Am I looking forward to the World Cup championship game between the Netherlands and Spain? And how! Did I ever think I'd be writing this? Not in a million years! Herewith, the second part of the unlikely tale of how I came to join the ranks of football fans the world over. As explained in Part I, Why I Never Liked Football Whilst Living in England, I never paid much attention to the sport despite nearly a decade of exposure; on the contrary, I developed an abhorrence for it.
In Part II of my tale, I have settled back in the United States, the 2010 World Cup is upon us, and I find myself uncharacteristically drawn to this high-profile game, like never before.
PART II: How I Came to Change My Mind About Football, or At Least the World Cup
all the same drawbacks I noted before: goals are few and far between, the fans are predominantly male, and jingoism reigns, particularly between the English and the Germans.
All I know is that my conversion took place as a result of my no longer seeing the elephant. Ironically, even though the UK is considered the cradle of the game (the English have been kicking balls competitively since at least 1314), it wasn't until I returned to living in the States that I felt comfortable giving the sport a chance. Though I have yet to make any fellow converts among my compatriots, I've got my pitch prepared (no pun intended). My top three reasons for fanning football are:
1) It's the World Cup, stupid. Living in England, I couldn't see the World Cup forest from the local English football club trees. But once you see the forest, there can be no turning back. Watching the very best players in the world compete, even a hardened skeptic like me begins to see why they call it The Beautiful Game. All that talk about poetry and magic, Spain's choreography and the marvels the Dutch team — it's not just drivel. (Of course, following the World Cup also represents a minimal commitment to the sport, since it happens just once in four years. It has yet to be seen whether I maintain my dedication to the sport during the interval.)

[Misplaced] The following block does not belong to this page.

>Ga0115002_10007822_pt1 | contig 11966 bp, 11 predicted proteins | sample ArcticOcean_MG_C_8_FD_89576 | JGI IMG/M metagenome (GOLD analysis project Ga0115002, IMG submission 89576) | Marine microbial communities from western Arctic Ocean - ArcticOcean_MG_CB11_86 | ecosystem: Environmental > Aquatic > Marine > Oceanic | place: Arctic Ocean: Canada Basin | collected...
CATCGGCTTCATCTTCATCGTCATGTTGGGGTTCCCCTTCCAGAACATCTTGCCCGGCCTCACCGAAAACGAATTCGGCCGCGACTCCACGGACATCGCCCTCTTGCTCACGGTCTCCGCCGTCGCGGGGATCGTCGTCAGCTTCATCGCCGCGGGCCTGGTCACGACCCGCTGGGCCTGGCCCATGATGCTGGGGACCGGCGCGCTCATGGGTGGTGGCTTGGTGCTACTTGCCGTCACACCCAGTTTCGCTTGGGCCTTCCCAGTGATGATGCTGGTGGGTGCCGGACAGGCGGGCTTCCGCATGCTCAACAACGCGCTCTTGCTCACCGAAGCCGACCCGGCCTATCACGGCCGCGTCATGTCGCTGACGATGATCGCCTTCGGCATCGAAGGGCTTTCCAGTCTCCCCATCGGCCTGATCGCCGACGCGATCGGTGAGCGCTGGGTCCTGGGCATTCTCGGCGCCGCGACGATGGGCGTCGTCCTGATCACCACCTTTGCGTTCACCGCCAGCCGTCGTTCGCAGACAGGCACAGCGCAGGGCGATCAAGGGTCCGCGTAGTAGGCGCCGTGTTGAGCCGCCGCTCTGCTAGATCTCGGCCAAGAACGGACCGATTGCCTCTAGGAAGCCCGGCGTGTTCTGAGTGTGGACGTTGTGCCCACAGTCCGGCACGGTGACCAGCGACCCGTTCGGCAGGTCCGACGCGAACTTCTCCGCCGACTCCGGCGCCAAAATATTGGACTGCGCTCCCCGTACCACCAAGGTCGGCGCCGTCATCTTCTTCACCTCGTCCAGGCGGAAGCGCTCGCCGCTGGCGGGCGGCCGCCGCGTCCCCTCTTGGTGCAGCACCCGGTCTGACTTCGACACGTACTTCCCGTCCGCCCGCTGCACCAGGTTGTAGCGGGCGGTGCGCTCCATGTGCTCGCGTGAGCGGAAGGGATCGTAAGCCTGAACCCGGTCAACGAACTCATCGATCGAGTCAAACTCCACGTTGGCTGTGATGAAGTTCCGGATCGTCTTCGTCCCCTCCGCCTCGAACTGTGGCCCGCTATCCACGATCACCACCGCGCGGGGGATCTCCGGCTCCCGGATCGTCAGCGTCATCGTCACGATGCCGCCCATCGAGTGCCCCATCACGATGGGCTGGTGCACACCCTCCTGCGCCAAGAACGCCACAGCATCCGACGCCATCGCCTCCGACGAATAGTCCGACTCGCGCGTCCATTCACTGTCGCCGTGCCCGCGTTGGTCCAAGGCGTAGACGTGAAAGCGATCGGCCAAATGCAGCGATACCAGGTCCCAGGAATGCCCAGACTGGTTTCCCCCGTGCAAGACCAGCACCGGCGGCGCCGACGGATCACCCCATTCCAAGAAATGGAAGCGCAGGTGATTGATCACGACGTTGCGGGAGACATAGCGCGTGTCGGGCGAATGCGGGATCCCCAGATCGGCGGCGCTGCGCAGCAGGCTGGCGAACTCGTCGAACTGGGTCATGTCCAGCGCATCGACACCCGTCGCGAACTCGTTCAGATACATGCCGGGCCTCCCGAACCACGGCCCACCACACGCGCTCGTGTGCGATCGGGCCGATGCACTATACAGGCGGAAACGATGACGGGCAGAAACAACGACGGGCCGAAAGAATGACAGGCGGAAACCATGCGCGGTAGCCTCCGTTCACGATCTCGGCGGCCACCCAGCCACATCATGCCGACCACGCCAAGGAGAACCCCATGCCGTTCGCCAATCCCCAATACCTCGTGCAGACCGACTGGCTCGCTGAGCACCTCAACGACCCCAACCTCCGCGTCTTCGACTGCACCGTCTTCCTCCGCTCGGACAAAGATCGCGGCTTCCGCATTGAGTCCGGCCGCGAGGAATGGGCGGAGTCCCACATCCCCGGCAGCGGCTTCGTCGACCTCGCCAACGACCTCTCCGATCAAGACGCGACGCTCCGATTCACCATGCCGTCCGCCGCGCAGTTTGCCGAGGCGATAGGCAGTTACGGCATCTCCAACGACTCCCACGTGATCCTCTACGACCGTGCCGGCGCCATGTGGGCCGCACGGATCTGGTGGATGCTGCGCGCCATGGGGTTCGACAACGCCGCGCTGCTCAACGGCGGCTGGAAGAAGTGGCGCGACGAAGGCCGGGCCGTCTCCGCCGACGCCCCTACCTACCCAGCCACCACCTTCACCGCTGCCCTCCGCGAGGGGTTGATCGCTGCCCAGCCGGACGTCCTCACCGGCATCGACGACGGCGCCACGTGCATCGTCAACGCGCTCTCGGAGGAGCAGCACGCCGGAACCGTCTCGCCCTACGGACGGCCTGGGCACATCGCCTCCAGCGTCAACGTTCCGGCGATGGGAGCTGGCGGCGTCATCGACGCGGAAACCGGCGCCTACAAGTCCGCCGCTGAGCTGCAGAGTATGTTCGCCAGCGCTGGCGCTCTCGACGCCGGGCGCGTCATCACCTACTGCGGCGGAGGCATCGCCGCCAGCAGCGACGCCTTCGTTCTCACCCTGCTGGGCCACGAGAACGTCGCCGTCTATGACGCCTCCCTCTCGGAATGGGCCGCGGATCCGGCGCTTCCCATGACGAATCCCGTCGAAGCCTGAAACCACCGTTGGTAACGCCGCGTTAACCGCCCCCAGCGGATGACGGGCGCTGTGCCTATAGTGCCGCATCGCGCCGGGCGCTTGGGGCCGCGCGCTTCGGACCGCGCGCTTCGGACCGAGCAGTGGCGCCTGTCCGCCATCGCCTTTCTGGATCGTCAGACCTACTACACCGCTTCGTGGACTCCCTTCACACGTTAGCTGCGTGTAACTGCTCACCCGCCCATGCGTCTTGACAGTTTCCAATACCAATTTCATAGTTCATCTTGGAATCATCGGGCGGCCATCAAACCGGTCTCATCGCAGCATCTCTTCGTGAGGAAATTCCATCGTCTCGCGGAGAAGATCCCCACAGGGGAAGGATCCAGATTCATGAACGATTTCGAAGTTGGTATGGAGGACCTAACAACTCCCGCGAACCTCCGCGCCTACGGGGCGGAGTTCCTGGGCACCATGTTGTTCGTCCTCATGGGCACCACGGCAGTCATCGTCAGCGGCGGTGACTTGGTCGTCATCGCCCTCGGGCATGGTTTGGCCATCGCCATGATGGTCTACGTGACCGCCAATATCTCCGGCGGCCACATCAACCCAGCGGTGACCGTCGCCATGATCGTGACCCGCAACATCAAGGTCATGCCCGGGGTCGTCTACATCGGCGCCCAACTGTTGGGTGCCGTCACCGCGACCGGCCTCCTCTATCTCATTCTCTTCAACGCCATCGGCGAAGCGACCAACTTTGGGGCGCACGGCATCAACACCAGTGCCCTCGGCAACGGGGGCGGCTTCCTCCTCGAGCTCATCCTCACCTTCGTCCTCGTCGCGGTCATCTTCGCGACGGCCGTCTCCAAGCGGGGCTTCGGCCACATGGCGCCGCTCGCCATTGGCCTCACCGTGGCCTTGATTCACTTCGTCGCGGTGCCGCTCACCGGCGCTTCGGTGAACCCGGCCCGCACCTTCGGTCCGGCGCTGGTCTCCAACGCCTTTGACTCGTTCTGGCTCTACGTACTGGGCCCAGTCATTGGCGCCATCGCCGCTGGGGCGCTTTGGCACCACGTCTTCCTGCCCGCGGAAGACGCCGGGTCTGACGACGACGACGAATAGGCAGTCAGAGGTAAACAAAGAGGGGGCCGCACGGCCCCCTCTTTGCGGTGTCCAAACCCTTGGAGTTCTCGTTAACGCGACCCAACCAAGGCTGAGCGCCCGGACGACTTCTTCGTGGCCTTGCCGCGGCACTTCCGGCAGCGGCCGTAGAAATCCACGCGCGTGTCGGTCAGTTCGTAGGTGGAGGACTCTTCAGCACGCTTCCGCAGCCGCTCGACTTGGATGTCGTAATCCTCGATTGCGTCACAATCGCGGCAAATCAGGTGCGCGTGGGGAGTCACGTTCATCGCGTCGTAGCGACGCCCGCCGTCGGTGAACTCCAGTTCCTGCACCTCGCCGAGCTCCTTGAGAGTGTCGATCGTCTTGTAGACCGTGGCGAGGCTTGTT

2) It's a much-needed distraction. Where do I start: the economy, the oil spill, the war in Afghanistan, the heat wave plaguing the East Coast. When the news is consistently rotten, there's nothing like a soaring soccer ball to lift the spirits, not to mention the vicarious pleasure of seeing a team, and a nation, carry off the trophy. And how thrilling for a European team to win outside Europe (a first!) and for that team to be taking its very first drink from the cup. Cheers and more cheers!
The FIFA World Cup, by contrast, is a singular occasion. There can be no bigger stage, literally as well as figuratively, than the vast pitch on which this ultimate sporting drama takes place.
The other day when I was watching one of the semifinal matches, and the TV cameras were taking an aerial shot of the pitch, I suddenly thought to myself, that's what it must be like to be an alien surveying the Planet Earth. (Thanks to the buzzing of the vuvuzela, it's not so far-fetched to imagine cruising along inside a flying saucer.)
And do you know, I believe that if I were an alien, I would find the World Cup more riveting than anything else than the planet has to offer — certainly more than the spectacle surrounding the basketball player LeBron James (my goodness, how parochial!) or the vision of Roger Federer bombing out of Wimbledon (tennis, now that's an acquired taste!). But this sport, it's something else: on the one hand, it's simple and basic (hey, anyone can kick a ball); on the other, it's extremely diverting. Did that bald guy just make a goal with his head? And how is it that some of these earthlings have developed the talent of using their feet as though they were hands — now that's something worth beaming home about!
Stay tuned for Part III, to appear in time for Brazil 2014, in which I will attempt to bend the case for football still more, stressing its potential for opening up intergalactic communication and fostering truly universal harmony.
Do I sound like a true convert?
Are there any more reasons I should have in my arsenal? (Hahaha, couldn't resist!)
Last but not least, Spain or Holland? The writer of this blog is pleased to join arms, as it were, with a distant cousin of the pachyderm, a cephalopod who goes by the name of Pulpo Paul, in declaring: Viva España! (If you don't believe me about the cousin thing, then I urge you to take a close look at the proboscis pictured above, which for all the world looks like an octopus's tentacle — it functions like one, too.)